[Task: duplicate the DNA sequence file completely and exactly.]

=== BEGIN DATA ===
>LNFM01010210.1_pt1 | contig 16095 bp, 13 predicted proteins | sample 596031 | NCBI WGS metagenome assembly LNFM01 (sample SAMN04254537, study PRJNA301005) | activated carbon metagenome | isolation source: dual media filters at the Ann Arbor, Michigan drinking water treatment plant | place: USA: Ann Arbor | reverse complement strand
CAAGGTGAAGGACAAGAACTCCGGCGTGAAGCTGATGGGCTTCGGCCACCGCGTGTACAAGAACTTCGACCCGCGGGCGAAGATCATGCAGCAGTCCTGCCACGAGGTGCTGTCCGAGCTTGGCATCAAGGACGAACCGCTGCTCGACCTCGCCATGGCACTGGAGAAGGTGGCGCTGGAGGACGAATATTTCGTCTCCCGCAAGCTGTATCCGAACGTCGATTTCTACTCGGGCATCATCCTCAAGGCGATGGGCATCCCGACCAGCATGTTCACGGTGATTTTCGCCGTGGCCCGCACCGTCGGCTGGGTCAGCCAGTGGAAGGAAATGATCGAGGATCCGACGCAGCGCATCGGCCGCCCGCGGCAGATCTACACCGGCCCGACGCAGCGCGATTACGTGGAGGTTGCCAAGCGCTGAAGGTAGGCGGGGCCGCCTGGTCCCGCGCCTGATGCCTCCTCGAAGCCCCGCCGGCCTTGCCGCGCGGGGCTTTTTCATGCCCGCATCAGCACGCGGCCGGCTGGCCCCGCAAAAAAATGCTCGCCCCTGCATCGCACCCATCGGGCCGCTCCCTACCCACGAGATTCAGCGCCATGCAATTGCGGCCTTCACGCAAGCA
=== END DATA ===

>LNFM01010210.1_pt1 | contig 16095 bp, 13 predicted proteins | sample 596031 | NCBI WGS metagenome assembly LNFM01 (sample SAMN04254537, study PRJNA301005) | activated carbon metagenome | isolation source: dual media filters at the Ann Arbor, Michigan drinking water treatment plant | place: USA: Ann Arbor | reverse complement strand
CAAGGTGAAGGACAAGAACTCCGGCGTGAAGCTGATGGGCTTCGGCCACCGCGTGTACAAGAACTTCGACCCGCGGGCGAAGATCATGCAGCAGTCCTGCCACGAGGTGCTGTCCGAGCTTGGCATCAAGGACGAACCGCTGCTCGACCTCGCCATGGCACTGGAGAAGGTGGCGCTGGAGGACGAATATTTCGTCTCCCGCAAGCTGTATCCGAACGTCGATTTCTACTCGGGCATCATCCTCAAGGCGATGGGCATCCCGACCAGCATGTTCACGGTGATTTTCGCCGTGGCCCGCACCGTCGGCTGGGTCAGCCAGTGGAAGGAAATGATCGAGGATCCGACGCAGCGCATCGGCCGCCCGCGGCAGATCTACACCGGCCCGACGCAGCGCGATTACGTGGAGGTTGCCAAGCGCTGAAGGTAGGCGGGGCCGCCTGGTCCCGCGCCTGATGCCTCCTCGAAGCCCCGCCGGCCTTGCCGCGCGGGGCTTTTTCATGCCCGCATCAGCACGCGGCCGGCTGGCCCCGCAAAAAAATGCTCGCCCCTGCATCGCACCCATCGGGCCGCTCCCTACCCACGAGATTCAGCGCCATGCAATTGCGGCCTTCACGCAAGCA